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The decree may narrow international school network in Vietnam

The decree No. 73 prohibiting foreign invested schools receive Vietnamese children aged below 5 has raised the strong opposition from well-off parents.

VietNamNet Bridge – The decree No. 73 prohibiting foreign invested schools receive Vietnamese children aged below 5 has raised the strong opposition from well-off parents, who say because of which their children would lose the opportunities to study in a high quality environment.

 

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About ¼ of the polled parents said they want to send their children to international schools, according to Nhip cau dau tu newspaper.

A report of the Ministry of Planning and Investment showed that by February 2013, Vietnam had received 170 foreign direct investment projects in the educational sector with the total investment capital of $468 million.

Most of the projects have small scale, capitalized at $2.8 million for each. With the modest number of projects, 170 out of the 14,100 projects registered so far, educational sector ranks the 17th out of the 18 sectors Vietnam has attracted foreign investment to.

However, the Ministry of Education and Training still has set up limitations on the FDI in the educational sector.

The decree No. 73 stipulates that the children at the ages of below must not go to international schools. Meanwhile, the number of Vietnamese students at foreign invested primary and secondary schools must not be higher than 10 percent of the total students of the schools. The proportion is 20 percent for foreign invested high schools.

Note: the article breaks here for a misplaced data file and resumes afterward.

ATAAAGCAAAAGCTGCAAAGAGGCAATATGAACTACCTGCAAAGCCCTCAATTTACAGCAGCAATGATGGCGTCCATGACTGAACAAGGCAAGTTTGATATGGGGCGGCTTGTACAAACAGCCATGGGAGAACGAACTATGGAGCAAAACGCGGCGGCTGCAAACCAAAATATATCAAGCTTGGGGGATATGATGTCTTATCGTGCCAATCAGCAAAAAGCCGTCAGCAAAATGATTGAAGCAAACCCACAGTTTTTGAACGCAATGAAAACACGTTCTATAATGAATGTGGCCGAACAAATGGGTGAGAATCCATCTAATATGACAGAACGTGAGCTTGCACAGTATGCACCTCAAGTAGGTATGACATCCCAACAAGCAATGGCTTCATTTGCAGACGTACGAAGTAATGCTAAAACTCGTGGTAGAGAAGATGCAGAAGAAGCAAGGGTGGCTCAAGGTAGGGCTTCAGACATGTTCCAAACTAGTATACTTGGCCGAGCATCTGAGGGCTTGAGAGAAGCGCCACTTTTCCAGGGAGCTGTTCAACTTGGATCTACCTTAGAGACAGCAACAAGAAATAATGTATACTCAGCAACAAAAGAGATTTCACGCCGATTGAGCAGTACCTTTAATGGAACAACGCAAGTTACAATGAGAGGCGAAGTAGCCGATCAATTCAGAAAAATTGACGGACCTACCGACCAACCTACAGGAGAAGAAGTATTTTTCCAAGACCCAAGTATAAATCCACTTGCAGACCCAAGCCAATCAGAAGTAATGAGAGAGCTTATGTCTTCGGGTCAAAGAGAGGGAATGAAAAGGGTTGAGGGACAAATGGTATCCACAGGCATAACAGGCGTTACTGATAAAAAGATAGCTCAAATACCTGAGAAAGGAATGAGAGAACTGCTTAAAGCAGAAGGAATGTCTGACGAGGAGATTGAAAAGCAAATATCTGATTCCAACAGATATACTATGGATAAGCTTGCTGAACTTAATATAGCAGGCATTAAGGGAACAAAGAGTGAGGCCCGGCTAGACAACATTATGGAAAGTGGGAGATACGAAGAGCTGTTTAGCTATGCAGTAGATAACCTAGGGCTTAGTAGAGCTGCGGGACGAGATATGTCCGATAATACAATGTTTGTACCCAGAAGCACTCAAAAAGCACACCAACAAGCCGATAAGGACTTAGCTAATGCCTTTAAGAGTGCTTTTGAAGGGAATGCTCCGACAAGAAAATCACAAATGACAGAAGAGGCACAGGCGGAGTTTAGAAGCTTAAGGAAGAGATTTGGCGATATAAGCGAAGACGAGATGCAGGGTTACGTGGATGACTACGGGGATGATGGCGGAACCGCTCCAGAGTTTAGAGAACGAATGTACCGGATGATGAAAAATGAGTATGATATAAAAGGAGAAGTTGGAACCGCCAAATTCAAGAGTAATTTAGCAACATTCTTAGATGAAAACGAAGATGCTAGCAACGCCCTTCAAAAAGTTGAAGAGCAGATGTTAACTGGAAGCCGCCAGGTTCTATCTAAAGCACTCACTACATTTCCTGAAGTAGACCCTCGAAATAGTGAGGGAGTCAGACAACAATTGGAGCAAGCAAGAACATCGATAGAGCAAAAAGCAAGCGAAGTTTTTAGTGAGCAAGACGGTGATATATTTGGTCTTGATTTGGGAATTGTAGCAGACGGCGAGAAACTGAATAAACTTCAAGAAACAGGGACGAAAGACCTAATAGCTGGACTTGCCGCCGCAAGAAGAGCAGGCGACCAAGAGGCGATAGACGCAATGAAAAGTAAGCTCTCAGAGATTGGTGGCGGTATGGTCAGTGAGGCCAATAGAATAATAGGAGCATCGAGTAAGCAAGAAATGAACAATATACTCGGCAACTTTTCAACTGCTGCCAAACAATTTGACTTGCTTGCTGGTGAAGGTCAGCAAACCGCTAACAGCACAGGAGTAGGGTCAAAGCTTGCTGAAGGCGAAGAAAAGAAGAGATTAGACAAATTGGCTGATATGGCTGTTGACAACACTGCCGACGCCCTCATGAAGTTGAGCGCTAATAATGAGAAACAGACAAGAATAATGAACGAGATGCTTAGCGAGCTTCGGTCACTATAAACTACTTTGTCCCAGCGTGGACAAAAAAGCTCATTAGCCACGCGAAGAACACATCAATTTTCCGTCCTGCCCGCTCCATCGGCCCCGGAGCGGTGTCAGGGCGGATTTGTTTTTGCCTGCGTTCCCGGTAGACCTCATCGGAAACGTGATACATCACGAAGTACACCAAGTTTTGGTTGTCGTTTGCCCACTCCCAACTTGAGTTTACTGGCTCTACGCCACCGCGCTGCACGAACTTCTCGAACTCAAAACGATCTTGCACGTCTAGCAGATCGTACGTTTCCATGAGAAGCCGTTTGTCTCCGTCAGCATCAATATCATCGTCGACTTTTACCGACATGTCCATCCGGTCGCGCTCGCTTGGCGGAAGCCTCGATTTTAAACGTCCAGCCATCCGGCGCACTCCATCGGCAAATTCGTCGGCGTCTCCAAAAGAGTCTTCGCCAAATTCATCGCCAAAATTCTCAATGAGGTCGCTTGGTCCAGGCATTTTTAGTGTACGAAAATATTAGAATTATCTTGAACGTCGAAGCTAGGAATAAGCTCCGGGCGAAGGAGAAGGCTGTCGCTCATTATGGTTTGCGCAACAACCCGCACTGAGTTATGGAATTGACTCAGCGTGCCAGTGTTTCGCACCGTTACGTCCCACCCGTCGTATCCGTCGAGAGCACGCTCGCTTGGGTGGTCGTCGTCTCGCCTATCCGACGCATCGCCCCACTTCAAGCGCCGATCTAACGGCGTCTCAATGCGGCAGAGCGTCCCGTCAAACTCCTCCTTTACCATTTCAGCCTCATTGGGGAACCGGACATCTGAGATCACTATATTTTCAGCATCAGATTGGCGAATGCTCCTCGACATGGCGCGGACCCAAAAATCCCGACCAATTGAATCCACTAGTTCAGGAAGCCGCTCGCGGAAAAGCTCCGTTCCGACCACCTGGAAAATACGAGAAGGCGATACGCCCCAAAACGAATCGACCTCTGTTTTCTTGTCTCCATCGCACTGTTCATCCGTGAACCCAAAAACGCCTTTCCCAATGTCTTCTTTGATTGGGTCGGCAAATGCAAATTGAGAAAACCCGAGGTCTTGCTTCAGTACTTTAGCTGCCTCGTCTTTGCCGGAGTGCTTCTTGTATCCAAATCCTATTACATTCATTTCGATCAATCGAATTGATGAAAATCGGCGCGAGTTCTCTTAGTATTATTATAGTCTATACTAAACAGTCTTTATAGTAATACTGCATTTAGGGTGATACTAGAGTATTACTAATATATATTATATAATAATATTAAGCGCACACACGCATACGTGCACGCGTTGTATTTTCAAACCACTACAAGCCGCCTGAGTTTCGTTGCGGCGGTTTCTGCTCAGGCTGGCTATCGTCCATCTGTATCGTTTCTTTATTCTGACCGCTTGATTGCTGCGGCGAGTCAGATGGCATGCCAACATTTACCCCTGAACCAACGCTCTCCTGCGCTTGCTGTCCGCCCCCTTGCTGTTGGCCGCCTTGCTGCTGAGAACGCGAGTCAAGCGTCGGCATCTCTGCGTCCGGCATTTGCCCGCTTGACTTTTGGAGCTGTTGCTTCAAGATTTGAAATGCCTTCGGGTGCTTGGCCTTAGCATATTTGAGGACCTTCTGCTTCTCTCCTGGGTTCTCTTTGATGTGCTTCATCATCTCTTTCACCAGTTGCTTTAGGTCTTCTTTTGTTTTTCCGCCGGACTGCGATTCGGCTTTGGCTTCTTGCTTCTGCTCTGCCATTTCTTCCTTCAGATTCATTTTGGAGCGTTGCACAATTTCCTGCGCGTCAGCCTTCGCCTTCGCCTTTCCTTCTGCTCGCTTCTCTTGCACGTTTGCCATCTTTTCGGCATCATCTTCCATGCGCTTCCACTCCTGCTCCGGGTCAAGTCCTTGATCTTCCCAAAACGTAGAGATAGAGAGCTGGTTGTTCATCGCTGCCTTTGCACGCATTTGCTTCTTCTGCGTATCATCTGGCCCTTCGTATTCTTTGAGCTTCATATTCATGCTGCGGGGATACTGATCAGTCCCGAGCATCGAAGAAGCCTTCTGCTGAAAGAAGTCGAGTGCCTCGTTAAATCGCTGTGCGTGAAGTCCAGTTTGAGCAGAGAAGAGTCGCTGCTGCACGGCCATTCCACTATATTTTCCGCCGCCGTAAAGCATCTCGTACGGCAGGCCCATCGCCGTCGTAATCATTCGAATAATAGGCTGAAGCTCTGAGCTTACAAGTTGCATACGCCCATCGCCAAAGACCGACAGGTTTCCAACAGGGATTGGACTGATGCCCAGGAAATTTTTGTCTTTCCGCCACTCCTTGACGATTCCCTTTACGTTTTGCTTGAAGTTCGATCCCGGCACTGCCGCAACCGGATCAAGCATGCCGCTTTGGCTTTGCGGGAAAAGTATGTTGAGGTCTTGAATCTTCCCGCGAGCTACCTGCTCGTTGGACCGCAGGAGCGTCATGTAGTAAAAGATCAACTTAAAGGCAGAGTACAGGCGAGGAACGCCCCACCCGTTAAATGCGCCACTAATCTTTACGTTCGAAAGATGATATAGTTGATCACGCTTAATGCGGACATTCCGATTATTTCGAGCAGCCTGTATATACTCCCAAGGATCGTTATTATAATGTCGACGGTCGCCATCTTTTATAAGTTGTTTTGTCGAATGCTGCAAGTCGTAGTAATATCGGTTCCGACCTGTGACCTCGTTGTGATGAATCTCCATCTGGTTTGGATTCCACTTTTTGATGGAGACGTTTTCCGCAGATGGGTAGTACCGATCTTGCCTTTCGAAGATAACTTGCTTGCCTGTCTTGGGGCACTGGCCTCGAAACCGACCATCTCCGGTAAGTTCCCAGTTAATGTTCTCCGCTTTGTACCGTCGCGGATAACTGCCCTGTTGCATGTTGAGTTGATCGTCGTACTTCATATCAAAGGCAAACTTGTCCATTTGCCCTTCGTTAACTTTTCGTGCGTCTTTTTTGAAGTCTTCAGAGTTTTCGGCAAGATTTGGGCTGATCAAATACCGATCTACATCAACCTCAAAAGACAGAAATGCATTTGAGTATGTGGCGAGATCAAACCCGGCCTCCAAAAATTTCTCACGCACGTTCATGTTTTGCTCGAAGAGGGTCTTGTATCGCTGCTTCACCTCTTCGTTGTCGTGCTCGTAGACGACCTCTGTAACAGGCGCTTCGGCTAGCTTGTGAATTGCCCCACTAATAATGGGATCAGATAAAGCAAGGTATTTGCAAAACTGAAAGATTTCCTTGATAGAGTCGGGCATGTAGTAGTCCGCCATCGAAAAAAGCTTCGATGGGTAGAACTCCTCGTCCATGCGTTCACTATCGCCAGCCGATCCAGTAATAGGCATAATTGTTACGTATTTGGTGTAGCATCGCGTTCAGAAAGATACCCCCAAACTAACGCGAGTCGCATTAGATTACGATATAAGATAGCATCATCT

In the Vietnamese mind, international schools are understood as the schools for foreigners with modest percentages of Vietnamese students.

However, in fact, the operation of many international schools has been depending on Vietnamese students. Some of the schools have very high proportions of Vietnamese students, such as Renaissance International School Saigon, where 40 percent of students are Vietnamese, ABC International School 53 percent, KinderWorld and FOSCO International School both at 70 percent.

Therefore, it is foreseeable that the limitation on the number of Vietnamese students at international schools would have big impacts on the foreign invested education establishments. Some of the schools have reportedly thought of cutting down the numbers of students and narrowed the operation scale.

However, analysts have pointed out that not all international schools are the subjects to be covered by the decree 73.

These include the international schools set up by the state owned units in cooperation with foreign institutions.

One of the schools is SIC, which is the “product” of the HCM City Education and Training Department and the Government of Western Australia's Department of Education. The students finishing the school will have the high school diploma certifying that they finish the Vietnamese curriculums and the diploma to be granted by the Australia education department.

SIC, which has been invested and put under the direct management by a state agency, is beyond the coverage of the decree 73.

The schools not covered by the decree, are the ones set up by private investors in cooperation with foreign education organizations.

However, the representatives of the schools have also expressed their worry about the impacts of the new decree.

Trinh Quang Dong from Canada International School said the decree would make it more difficult for Vietnamese investors to call for foreign investments in the educational sector in Vietnam.

He went on to say that the restriction will not bring any benefits to the Vietnamese education, and it will keep the foreign investors away from Vietnam, where the FDI capital in the educational sector remains modest.

NCDT

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